One of the very best of the crooners to come in the wake of the Sinatra craze, Vic Damone, has died after suffering respiratory failure on Sunday (February 11) in Miami Beach at the age of 89.
Born Vito Farinola in Brooklyn, NY, he was a big fan of the young Frank Sinatra, deciding to take vocal lessons so that he, too, could become a singer. When his father was injured and could no longer work, he started working at the local Paramount Theater as an usher and elevator operator. Perry Como was on the elevator one day with him when he decided to stop the lift between floors and sing for the star, asking his advice. Como sent him to a local band leader.
Changing his name to Vic Damone, he entered Arthur Godrey’s Talent Scouts in 1947 and ended up becoming a regular on the show. He soon was singing at two clubs and, by the middle of the year, had a contract with Mercury Records.
Right out of the box, Damone was a hit. His first two singles, “I Have But One Heart” and “You Do” both reached number 7 on the national charts. By 1949, he was at the top of the charts with “You’re Breaking My Heart” and, over the next seven years, reached the top ten seven more times including his one rock era hit, “On the Street Where You Live” (1956 / #4 U.S. / #1 U.K.).
Damone also took a shot at acting, starting with The Strip and Rich, Young & Pretty (both 1951) but his career trajectory was interrupted for two years while he served in the Army. After getting out in 1953, he continued to pursue both singing and acting with roles in films such as Hit the Deck and Kismet (both 1955).
Even after his hits dried up, he continued to record albums for both Columbia and, starting in 1961, Capitol. In 1962 and 1963, he also hosted the NBC variety show The Lively Ones.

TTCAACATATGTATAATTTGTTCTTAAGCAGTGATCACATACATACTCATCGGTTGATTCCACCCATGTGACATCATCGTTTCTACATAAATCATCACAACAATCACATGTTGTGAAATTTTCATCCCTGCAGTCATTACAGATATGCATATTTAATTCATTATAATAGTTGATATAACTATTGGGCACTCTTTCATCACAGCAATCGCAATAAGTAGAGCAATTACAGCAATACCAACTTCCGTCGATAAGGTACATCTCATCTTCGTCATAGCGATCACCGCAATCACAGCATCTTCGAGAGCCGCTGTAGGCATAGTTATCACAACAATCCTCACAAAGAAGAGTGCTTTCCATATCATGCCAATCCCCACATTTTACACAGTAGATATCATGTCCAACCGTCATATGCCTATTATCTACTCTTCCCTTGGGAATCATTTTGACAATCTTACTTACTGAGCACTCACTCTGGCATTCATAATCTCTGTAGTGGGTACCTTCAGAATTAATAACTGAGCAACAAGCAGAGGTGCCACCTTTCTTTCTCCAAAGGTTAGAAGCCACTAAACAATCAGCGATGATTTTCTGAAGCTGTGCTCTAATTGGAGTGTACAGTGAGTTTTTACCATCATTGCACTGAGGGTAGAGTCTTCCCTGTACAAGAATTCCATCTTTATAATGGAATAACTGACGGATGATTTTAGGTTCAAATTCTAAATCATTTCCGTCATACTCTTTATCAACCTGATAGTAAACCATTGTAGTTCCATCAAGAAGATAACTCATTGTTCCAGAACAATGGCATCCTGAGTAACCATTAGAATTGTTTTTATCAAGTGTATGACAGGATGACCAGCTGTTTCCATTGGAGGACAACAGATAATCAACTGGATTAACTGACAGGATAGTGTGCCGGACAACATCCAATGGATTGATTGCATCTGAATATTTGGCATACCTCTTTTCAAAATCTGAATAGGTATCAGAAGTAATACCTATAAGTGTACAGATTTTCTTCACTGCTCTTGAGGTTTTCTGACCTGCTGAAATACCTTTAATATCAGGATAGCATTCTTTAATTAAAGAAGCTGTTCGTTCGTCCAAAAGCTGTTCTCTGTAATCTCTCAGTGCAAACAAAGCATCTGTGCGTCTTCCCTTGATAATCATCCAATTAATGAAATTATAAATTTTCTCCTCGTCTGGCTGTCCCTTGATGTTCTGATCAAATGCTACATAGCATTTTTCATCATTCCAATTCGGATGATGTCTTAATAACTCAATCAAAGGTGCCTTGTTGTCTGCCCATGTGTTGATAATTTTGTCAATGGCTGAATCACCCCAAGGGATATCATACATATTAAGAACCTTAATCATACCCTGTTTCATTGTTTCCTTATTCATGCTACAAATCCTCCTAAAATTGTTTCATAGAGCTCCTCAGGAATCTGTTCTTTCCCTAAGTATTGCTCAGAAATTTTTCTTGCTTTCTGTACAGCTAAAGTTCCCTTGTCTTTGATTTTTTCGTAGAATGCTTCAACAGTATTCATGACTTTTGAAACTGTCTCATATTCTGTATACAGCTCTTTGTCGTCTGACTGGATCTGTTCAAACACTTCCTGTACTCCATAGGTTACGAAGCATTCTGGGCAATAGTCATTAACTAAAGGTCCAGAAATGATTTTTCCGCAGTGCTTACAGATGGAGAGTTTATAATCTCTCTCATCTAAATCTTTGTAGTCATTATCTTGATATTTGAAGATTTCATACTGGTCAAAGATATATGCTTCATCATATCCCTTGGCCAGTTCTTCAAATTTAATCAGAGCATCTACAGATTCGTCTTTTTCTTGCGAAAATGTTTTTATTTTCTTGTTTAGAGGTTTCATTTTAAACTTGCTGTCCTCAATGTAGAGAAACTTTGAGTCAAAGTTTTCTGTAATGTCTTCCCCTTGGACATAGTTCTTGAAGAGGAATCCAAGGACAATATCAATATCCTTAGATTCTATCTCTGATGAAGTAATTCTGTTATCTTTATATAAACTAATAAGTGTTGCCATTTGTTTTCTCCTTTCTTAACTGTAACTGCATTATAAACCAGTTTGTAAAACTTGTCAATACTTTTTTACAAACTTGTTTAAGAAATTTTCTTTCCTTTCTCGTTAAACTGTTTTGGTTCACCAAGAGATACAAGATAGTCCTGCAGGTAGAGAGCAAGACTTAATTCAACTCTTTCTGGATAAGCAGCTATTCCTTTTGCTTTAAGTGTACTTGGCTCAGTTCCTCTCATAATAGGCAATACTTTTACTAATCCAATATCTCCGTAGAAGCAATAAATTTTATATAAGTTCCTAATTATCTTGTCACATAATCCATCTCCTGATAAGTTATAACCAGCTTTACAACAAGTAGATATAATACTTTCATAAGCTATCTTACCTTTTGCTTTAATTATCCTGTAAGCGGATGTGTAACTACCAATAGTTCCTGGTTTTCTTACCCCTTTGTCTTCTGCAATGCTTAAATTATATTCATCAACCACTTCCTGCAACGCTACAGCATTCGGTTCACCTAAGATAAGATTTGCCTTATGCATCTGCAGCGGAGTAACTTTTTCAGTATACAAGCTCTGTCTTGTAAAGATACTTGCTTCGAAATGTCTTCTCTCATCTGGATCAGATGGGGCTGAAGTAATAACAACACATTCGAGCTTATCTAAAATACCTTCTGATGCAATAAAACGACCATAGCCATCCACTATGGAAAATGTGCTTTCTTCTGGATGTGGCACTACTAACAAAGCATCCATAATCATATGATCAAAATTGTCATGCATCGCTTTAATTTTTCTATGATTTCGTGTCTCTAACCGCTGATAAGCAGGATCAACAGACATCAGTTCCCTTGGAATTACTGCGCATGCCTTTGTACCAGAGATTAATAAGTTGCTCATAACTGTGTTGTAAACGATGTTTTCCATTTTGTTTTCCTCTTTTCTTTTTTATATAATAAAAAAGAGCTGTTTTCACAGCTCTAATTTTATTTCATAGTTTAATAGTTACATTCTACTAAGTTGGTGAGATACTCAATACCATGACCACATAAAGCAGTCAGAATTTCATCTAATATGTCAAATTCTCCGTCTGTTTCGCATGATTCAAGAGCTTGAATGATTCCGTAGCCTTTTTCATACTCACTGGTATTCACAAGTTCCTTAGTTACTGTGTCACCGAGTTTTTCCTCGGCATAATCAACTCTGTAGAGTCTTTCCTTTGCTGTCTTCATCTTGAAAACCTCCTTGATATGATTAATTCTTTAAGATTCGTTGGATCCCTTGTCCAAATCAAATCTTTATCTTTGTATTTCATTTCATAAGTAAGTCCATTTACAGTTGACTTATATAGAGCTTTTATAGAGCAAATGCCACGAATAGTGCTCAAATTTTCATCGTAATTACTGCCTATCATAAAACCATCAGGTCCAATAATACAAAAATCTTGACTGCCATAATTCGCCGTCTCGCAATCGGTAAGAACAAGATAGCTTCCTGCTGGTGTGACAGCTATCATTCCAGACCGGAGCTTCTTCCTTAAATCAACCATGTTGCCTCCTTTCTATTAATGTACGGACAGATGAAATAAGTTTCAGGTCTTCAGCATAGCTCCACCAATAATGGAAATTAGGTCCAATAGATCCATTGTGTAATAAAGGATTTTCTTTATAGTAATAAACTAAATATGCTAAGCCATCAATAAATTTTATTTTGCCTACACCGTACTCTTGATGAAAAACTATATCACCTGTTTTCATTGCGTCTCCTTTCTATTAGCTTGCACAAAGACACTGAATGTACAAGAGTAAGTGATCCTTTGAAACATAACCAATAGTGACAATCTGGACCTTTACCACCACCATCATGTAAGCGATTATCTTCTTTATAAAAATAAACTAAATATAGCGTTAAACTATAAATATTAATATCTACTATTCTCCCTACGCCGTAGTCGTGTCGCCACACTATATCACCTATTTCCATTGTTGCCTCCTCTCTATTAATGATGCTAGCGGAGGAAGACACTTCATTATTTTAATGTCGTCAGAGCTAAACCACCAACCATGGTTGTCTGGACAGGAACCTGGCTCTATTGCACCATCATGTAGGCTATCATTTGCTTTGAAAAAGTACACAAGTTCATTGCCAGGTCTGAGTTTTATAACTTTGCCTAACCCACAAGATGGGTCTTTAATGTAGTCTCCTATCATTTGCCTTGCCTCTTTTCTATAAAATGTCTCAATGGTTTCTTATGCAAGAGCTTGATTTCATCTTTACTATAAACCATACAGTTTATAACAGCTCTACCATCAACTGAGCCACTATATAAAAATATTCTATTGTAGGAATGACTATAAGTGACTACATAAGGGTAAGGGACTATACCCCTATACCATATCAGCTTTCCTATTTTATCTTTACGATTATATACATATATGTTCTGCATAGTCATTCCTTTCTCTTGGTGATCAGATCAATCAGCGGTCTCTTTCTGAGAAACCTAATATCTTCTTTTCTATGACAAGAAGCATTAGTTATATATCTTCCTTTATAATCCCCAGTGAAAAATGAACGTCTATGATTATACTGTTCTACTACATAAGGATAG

Damone’s last charting song came in 1969 but, by that time, he was well established as a major draw in Las Vegas which led to touring the U.S. and Britain. He also turned down the role of Johnny Fontane in The Godfather, a role that went to Al Martino.
Vic’s last original album came out in 2002 and, after suffering a stroke, decided to stay in the background and formed Vintage Records with his son to re-release his catalog of over 2,000 recordings.
In his retirement years, Damone wrote his autobiography, Singing Was the Easy Part (2009), kept in touch with his fans through his Facebook page and spent time with family.
In 1997, Vic received the Sammy Cahn Life Achievement Award from the Songwriters Hall of Fame and, in 2014, was presented with the first Legend Award from the Society For the Preservation of the Great American Songbook.
Over the years, Damone was married five times, including actress Diahann Caroll from 1987 to 1996. He had six daughters and six grandchildren.
Vic Damone’s top ten hits:
“I Have But One Heart” (1947 / #7)
“You Do” (1947 / #7)
“Again” (1949 / #6)
“You’re Breaking My Heart” (1949 / #1)
“My Bolero” (1949 / #10)
“Tzena Tzena Tzena” (1950 / #6)
“My Heart Cries For You” (1950 / #4)
“My Truly Truly Fair” (1951 / #4)
“Here in My Heart” (1952 / #8)
“April in Portugal” (1953 / #10)
“Ebb Tide” (1953 / #10)
“On the Street Where You Live” (1956 / #4 U.S. / #1 U.K.)
“You Were Only Fooling” (1965 / #30 Pop / #8 Adult Contemporary)